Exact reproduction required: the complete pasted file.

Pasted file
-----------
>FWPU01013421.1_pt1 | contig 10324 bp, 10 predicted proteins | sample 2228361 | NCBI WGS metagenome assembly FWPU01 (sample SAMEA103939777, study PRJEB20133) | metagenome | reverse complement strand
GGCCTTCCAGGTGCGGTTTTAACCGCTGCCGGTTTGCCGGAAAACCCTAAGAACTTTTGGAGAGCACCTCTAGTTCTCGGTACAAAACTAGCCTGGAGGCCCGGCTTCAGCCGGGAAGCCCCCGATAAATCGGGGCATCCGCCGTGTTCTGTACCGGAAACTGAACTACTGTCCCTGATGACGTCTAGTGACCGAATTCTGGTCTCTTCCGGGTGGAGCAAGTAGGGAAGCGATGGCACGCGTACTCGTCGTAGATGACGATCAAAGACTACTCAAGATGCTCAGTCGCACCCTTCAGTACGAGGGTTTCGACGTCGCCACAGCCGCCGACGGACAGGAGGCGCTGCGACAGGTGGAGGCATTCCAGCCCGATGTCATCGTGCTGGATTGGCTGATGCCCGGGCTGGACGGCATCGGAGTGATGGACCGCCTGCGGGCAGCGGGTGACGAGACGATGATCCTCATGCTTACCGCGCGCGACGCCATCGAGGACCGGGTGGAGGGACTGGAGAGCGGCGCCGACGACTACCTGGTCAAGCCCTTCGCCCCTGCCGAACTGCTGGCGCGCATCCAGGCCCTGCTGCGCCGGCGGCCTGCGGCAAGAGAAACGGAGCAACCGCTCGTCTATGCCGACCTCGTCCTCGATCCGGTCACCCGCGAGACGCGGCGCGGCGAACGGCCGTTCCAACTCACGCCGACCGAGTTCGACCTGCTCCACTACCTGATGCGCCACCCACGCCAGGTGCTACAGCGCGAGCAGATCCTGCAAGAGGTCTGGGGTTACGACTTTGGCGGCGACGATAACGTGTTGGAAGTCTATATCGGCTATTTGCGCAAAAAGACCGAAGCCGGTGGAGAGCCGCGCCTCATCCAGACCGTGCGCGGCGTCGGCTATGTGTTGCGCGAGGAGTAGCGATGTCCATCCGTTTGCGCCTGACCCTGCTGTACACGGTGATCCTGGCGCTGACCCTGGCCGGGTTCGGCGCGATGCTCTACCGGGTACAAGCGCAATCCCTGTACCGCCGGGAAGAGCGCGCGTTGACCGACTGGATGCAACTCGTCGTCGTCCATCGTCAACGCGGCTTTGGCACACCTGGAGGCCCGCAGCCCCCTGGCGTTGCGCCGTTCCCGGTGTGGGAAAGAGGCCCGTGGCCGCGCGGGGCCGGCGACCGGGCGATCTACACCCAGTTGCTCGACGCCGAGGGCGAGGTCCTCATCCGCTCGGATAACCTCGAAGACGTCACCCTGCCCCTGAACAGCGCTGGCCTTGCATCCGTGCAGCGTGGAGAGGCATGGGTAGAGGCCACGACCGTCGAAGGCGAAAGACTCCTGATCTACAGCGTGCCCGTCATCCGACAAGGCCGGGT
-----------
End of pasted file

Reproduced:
>FWPU01013421.1_pt1 | contig 10324 bp, 10 predicted proteins | sample 2228361 | NCBI WGS metagenome assembly FWPU01 (sample SAMEA103939777, study PRJEB20133) | metagenome | reverse complement strand
GGCCTTCCAGGTGCGGTTTTAACCGCTGCCGGTTTGCCGGAAAACCCTAAGAACTTTTGGAGAGCACCTCTAGTTCTCGGTACAAAACTAGCCTGGAGGCCCGGCTTCAGCCGGGAAGCCCCCGATAAATCGGGGCATCCGCCGTGTTCTGTACCGGAAACTGAACTACTGTCCCTGATGACGTCTAGTGACCGAATTCTGGTCTCTTCCGGGTGGAGCAAGTAGGGAAGCGATGGCACGCGTACTCGTCGTAGATGACGATCAAAGACTACTCAAGATGCTCAGTCGCACCCTTCAGTACGAGGGTTTCGACGTCGCCACAGCCGCCGACGGACAGGAGGCGCTGCGACAGGTGGAGGCATTCCAGCCCGATGTCATCGTGCTGGATTGGCTGATGCCCGGGCTGGACGGCATCGGAGTGATGGACCGCCTGCGGGCAGCGGGTGACGAGACGATGATCCTCATGCTTACCGCGCGCGACGCCATCGAGGACCGGGTGGAGGGACTGGAGAGCGGCGCCGACGACTACCTGGTCAAGCCCTTCGCCCCTGCCGAACTGCTGGCGCGCATCCAGGCCCTGCTGCGCCGGCGGCCTGCGGCAAGAGAAACGGAGCAACCGCTCGTCTATGCCGACCTCGTCCTCGATCCGGTCACCCGCGAGACGCGGCGCGGCGAACGGCCGTTCCAACTCACGCCGACCGAGTTCGACCTGCTCCACTACCTGATGCGCCACCCACGCCAGGTGCTACAGCGCGAGCAGATCCTGCAAGAGGTCTGGGGTTACGACTTTGGCGGCGACGATAACGTGTTGGAAGTCTATATCGGCTATTTGCGCAAAAAGACCGAAGCCGGTGGAGAGCCGCGCCTCATCCAGACCGTGCGCGGCGTCGGCTATGTGTTGCGCGAGGAGTAGCGATGTCCATCCGTTTGCGCCTGACCCTGCTGTACACGGTGATCCTGGCGCTGACCCTGGCCGGGTTCGGCGCGATGCTCTACCGGGTACAAGCGCAATCCCTGTACCGCCGGGAAGAGCGCGCGTTGACCGACTGGATGCAACTCGTCGTCGTCCATCGTCAACGCGGCTTTGGCACACCTGGAGGCCCGCAGCCCCCTGGCGTTGCGCCGTTCCCGGTGTGGGAAAGAGGCCCGTGGCCGCGCGGGGCCGGCGACCGGGCGATCTACACCCAGTTGCTCGACGCCGAGGGCGAGGTCCTCATCCGCTCGGATAACCTCGAAGACGTCACCCTGCCCCTGAACAGCGCTGGCCTTGCATCCGTGCAGCGTGGAGAGGCATGGGTAGAGGCCACGACCGTCGAAGGCGAAAGACTCCTGATCTACAGCGTGCCCGTCATCCGACAAGGCCGGGT